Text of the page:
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Author tells story of WWII camp


May 16, 2007

At a dinner party last year, someone gave author Cynthia Kadohata an article about a newly discovered film from the Poston Internment Camp in Arizona.

Needless to say, she was intrigued. Her father, Toshiro Kadohata, and her aunt, Motoya, had been sent to the camp as teenagers, and her new book, “Weedflower,” which was chosen as the 2007 OneBookAZ book for children, is about a 12-year-old girl whose family was sent to Poston.

Kadohata finally had a chance to see the film at the Arizona Historical Foundation (AHS) in Hayden Library when she was in town for the Arizona Book Festival.

The film, which dates to 1942, is part of the W. Wade Head Collection at the Arizona Historical Foundation in Hayden Library. Head was director of Poston from 1942 to 1944.

The first half of the film, whose soundtrack has deteriorated to silence, is devoted to scenes of almost frantic construction, as contractor Del Webb's 5,000-member construction crew sawed wood, poured foundations, nailed boards and installed utilities.

The film continues with scenes of Japanese-Americans arriving at Poston, many wearing what appears to be their Sunday best, and shots of life in the hot, dusty desert camp.

Kadohata said she regretted not having seen the film before she wrote “Weedflower,” notes Linda Whitaker, AHS archivist, who helped conduct the author's ASU visit.

“She said it would have helped her visualize the environment better,” Whitaker says. “Instead, she had to rely on firsthand accounts and background reading.

“The film made her feel like an eyewitness to the situation as it unfolded, from the construction to the first arrivals. Also, she was moved by the images of the children who are prominently featured in the film.”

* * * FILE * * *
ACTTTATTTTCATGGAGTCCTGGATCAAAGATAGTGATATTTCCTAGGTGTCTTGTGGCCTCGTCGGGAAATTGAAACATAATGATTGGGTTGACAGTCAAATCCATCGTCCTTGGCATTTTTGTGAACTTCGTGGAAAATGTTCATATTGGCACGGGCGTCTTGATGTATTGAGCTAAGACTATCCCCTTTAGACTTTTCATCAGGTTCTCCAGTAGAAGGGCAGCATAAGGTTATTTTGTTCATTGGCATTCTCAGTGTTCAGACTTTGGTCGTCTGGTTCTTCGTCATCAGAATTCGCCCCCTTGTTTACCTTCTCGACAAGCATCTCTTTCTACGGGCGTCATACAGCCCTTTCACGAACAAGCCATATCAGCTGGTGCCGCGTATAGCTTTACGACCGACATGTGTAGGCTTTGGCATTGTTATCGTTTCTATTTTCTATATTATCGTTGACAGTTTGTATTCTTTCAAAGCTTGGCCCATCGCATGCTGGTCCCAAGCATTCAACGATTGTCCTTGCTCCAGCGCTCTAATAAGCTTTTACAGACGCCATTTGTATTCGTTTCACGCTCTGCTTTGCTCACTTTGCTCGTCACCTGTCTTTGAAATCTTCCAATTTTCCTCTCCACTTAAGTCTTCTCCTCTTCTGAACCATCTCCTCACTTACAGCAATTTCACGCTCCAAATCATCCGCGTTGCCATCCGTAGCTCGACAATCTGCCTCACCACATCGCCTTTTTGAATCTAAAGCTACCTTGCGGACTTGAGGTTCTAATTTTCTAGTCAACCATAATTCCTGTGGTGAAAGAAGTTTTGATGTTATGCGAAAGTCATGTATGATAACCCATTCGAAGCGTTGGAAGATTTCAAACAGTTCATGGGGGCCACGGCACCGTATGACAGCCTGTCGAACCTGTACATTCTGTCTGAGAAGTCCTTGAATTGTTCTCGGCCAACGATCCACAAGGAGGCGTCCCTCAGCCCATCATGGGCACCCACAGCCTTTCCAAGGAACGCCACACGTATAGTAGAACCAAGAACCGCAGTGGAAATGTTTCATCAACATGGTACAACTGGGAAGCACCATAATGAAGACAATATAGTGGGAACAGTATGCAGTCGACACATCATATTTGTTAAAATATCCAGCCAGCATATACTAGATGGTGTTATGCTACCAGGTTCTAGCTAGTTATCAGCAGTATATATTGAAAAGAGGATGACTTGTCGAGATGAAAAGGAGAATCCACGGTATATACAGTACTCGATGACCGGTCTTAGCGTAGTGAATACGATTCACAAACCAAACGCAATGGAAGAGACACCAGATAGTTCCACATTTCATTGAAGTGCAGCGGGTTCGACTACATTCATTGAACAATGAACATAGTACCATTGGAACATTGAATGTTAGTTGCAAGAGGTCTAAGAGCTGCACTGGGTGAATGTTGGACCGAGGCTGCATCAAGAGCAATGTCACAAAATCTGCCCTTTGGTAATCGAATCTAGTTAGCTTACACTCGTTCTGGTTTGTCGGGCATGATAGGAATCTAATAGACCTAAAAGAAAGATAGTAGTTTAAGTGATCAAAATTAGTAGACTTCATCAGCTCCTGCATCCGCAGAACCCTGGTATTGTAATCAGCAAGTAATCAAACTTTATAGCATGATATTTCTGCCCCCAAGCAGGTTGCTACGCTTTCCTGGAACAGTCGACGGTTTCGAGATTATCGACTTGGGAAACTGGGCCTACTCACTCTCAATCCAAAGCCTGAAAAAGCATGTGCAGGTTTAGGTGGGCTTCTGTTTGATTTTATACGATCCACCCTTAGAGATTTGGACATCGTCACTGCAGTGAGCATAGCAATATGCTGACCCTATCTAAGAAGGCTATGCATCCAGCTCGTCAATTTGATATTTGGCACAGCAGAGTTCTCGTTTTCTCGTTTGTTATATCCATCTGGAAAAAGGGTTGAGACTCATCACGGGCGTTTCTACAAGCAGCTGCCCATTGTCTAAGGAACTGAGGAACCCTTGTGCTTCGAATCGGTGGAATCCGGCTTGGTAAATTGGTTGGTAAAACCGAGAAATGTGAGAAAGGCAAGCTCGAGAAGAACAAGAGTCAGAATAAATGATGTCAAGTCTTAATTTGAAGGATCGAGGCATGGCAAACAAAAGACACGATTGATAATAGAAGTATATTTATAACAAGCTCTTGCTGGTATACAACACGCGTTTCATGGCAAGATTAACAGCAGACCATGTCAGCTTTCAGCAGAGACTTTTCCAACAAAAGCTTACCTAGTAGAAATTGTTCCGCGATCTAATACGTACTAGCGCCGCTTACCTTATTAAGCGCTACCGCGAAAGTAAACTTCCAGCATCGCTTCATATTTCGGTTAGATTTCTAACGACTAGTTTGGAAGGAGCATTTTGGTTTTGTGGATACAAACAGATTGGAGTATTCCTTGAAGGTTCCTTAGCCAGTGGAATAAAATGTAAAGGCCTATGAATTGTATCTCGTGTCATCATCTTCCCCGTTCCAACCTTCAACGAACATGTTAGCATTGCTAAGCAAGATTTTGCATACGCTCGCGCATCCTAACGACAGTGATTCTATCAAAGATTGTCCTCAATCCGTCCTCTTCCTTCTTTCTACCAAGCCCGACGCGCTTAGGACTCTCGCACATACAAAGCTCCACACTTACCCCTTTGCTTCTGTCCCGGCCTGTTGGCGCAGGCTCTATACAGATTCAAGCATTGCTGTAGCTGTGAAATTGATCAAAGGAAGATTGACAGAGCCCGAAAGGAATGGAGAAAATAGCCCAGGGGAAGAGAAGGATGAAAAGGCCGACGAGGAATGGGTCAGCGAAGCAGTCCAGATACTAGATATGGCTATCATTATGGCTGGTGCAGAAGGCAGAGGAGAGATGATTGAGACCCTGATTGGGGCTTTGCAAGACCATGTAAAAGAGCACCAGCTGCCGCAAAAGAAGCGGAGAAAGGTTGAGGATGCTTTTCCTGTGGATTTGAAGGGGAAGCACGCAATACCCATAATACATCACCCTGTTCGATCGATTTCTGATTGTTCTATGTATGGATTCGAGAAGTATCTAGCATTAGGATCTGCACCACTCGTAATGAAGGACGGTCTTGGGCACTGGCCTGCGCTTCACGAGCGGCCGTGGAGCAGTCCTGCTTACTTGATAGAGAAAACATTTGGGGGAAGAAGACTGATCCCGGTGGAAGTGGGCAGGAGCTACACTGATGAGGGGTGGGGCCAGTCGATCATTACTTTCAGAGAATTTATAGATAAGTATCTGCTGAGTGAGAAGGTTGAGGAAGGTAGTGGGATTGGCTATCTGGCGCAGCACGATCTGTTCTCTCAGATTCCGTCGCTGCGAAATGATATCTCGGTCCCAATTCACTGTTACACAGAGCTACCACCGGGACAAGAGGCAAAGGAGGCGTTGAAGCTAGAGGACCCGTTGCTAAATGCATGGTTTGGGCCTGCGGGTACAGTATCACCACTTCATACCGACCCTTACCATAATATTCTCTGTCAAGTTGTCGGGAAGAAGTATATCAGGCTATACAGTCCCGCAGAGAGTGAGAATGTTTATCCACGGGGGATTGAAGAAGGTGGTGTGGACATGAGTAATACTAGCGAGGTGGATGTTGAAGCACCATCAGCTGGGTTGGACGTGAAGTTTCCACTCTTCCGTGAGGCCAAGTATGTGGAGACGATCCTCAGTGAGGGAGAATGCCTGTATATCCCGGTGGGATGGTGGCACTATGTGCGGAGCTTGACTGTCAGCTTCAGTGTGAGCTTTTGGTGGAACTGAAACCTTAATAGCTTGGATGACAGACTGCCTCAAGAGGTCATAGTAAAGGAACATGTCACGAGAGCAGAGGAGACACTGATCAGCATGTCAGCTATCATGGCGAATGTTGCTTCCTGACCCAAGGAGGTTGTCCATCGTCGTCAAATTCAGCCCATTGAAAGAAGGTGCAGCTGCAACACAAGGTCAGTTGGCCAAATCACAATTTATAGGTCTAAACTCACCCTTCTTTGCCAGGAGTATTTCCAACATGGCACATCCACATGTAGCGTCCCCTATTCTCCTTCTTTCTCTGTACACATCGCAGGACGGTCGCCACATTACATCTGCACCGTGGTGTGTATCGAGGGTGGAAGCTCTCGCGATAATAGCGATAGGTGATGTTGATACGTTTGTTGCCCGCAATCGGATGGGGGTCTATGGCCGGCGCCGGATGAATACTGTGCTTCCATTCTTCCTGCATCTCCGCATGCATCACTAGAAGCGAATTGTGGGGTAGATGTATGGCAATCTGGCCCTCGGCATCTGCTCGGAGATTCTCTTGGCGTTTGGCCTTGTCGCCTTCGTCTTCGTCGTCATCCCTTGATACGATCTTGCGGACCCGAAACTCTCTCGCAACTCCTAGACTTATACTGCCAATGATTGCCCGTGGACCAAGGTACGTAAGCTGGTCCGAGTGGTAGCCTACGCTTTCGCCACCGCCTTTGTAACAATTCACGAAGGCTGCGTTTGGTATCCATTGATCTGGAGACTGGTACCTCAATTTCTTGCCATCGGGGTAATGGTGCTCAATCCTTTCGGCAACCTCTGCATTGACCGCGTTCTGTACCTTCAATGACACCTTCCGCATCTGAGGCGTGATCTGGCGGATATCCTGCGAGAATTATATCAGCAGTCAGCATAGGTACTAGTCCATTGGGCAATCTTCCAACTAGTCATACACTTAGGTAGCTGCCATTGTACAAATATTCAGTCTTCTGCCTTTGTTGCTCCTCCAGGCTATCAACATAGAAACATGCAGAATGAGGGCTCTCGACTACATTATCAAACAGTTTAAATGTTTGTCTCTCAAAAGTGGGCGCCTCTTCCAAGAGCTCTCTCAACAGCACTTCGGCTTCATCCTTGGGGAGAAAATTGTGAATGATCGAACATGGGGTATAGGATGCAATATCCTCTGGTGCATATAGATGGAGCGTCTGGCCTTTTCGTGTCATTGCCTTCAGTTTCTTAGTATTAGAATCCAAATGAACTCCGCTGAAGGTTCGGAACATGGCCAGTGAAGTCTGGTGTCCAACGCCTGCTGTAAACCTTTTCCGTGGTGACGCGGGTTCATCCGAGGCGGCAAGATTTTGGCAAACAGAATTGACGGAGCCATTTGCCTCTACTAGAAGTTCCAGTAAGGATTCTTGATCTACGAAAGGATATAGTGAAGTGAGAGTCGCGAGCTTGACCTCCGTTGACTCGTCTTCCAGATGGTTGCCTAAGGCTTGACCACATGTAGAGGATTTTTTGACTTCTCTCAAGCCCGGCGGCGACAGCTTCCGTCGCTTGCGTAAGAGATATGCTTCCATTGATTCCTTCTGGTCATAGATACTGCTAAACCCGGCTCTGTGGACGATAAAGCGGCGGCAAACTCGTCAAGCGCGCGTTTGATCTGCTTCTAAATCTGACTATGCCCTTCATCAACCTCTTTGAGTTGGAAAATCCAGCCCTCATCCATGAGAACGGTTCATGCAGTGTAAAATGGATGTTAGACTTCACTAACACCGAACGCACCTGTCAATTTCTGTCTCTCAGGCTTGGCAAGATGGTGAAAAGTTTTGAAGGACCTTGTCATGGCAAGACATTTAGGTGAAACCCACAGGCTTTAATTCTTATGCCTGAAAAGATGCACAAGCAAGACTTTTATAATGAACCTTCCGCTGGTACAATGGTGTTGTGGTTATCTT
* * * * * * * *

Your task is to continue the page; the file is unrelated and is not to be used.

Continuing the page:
More than 110,000 Japanese and Japanese American citizens, 62 percent of whom were U.S. citizens, were forcibly moved from the West Coast during World War II to the “war relocation camps” in remote parts of the United States .

“Many were given less than a week to sell everything before being taken to the camps,” Whitaker says. “Many were well-established professors, artists and businessmen.”

Kadohata's father was born in Costa Mesa , Calif., to tenant farmers. Her father did not like to talk about Poston.

“He always said that nobody was interested in the camps,” Kadohata says.

Her father was drafted out of the camp into the Army Military Intelligence Service, while her aunt worked outside camp as a maid.

Kadohata says she wanted to write “Weedflower” (the Japanese farmers' name for stock, one of the flowers they grew) partially to let people know how the people in Poston cultivated the land.”

“To me, it was amazing that the internees made such a huge effort to turn their desert community into a homelike environment,” she says. “One quote I read from the time was by a Caucasian man, who said he saw some of the most beautiful gardens he'd ever seen at Poston.”